Posted by: Michael Mandel on May 23
One of my regular readers, Jack Krupansky, takes issue with my previous item. In a comment, he says that
Sorry, but it’s more than a little misleading for you or anybody to categorically state that “Every dollar going into housing is a dollar that is not going somewhere else, such as tech and telecom spending.” Each of those dollars is not simply going into a hole in the ground, but is spread throughout the entire economy like fertilizer.
Then he goes on to say
I would invite you to do some journalistic research to find out what fraction of each dollar spent on housing does in fact eventually end up as technology or telecom or other business investment, as opposed to each dollar spent at starbucks, at a movie theater or DVD rental, an airline ticket, on a Slurpee, or placed in a bank savings account
Okay, Jack, I’ll take up that challenge. In fact, the numbers show that construction is very low-tech, in terms of the amount of tech stuff that it buys.
Fact #1: In 2003 the entire construction industry only invested $1.2 billion in information-processing equipment, according to the Census Bureau. Total industry output: $954 billion. That's microscopic.
Fact #2: In terms of inputs, construction mainly consumes materials such as wood, plasterboard, fabricated metal parts and the like. Tech inputs, such as telecommunications and computer services, make up only 3.4% of intermediate inputs. The comparable number for retailing is 5.9%, and for motion picture and sound recording industries is 6.1%.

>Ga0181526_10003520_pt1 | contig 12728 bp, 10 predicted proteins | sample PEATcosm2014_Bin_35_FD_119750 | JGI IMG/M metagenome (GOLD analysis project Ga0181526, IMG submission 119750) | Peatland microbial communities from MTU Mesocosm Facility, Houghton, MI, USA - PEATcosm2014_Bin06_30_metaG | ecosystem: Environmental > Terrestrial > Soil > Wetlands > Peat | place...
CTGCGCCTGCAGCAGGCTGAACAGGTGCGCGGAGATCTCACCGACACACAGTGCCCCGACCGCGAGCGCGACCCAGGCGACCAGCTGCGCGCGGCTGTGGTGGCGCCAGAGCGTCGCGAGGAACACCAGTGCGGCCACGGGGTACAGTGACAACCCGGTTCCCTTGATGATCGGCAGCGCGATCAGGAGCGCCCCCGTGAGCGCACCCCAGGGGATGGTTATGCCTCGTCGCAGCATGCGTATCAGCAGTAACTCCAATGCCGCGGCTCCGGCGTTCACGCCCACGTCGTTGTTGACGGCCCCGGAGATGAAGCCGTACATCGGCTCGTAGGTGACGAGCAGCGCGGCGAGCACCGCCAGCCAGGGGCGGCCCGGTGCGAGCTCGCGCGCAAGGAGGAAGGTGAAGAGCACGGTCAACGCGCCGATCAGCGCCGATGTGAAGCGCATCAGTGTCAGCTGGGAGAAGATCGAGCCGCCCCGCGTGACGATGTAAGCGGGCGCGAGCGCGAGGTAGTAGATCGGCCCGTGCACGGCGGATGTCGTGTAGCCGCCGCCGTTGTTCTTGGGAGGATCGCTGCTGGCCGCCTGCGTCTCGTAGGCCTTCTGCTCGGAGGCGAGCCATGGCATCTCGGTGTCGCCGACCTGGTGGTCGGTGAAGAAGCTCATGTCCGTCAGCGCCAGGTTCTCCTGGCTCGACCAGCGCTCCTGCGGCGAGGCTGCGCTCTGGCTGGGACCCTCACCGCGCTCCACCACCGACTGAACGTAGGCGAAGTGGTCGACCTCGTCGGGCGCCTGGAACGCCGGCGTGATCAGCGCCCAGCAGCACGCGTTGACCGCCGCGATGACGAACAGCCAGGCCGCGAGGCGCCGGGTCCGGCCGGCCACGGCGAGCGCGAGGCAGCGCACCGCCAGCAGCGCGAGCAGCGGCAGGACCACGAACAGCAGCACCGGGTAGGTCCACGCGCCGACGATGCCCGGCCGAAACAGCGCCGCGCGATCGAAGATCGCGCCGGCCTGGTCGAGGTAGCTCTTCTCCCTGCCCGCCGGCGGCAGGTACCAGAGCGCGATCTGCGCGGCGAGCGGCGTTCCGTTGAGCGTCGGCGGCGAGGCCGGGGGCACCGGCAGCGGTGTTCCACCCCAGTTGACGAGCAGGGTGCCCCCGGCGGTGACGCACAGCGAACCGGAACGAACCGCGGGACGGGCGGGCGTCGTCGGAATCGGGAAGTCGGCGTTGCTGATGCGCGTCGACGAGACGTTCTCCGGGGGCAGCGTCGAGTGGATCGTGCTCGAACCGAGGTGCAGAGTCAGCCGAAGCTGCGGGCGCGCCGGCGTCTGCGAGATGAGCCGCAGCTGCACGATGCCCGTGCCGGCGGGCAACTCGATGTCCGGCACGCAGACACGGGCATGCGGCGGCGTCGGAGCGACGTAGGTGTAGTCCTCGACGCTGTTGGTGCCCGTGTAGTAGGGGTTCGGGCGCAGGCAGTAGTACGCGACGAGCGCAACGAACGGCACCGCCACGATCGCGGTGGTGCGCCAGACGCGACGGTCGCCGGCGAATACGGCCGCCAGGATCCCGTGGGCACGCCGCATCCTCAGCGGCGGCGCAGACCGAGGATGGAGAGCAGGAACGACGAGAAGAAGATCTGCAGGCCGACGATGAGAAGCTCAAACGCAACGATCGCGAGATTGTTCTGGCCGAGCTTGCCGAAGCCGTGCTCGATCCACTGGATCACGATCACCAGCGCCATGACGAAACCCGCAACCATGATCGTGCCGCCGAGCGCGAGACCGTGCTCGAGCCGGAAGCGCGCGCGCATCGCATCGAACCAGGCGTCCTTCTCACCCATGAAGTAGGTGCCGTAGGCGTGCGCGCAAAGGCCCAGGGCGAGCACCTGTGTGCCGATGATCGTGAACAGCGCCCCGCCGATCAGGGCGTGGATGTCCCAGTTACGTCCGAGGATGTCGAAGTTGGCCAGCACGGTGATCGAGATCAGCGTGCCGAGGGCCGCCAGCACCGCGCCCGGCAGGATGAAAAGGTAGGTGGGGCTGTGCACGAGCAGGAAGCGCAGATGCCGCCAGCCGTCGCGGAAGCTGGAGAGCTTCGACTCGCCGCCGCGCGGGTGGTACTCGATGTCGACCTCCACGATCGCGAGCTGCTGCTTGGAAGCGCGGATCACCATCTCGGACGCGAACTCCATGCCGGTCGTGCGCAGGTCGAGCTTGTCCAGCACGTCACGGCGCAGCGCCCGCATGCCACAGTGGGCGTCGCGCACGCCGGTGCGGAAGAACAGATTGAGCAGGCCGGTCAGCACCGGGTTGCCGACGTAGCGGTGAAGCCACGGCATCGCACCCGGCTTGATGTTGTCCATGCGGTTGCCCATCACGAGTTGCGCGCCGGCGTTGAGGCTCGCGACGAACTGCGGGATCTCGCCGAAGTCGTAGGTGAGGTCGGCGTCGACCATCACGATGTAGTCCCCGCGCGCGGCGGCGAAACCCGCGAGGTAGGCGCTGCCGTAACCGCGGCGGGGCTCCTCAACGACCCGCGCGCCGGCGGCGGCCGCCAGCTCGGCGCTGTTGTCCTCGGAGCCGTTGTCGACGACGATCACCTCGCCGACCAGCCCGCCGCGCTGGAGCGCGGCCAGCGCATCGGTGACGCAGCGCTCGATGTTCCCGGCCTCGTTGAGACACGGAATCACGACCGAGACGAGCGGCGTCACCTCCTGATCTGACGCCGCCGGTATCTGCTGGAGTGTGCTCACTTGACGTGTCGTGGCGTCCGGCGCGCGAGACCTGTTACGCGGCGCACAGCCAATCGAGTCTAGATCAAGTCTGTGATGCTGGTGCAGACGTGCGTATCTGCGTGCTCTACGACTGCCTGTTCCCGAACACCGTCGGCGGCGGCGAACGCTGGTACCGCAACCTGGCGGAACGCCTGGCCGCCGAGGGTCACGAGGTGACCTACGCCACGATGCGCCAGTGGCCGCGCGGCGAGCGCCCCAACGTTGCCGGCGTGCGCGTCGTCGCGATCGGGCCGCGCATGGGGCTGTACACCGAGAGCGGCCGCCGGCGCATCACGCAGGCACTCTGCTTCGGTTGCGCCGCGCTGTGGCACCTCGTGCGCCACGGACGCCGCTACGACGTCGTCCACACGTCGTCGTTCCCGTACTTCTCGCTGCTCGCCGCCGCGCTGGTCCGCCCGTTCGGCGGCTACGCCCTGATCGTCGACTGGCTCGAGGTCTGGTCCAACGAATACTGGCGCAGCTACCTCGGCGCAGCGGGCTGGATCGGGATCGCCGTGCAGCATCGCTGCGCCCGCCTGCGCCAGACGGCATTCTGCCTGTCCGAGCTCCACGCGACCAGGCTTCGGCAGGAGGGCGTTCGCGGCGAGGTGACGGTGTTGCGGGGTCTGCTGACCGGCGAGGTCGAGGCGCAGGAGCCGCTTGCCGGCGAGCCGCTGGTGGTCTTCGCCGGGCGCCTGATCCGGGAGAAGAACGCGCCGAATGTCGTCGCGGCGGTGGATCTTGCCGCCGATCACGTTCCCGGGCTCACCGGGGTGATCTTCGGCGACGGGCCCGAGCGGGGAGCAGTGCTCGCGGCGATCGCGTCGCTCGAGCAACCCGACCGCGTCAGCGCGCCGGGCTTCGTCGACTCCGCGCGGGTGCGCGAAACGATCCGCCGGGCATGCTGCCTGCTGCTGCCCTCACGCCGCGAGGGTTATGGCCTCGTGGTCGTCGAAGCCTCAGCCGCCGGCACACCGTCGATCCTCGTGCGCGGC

Fact #3. Construction is a relatively labor-intensive industry, but the majority of its workforce are towards the lower-end of the wage scale. That means they are less likely to be big spenders on home computers and broadband.
I don't have a number summing up the whole thing, but there's little doubt that spending on construction is less stimulative for tech and telecom.
Michael Mandel, BW's award-winning chief economist, provides his unique perspective on the hot economic issues of the day. From globalization to the future of work to the ups and downs of the financial markets, Mandel-named 2006 economic journalist of the year by the World Leadership Forum-offers cutting edge analysis and commentary.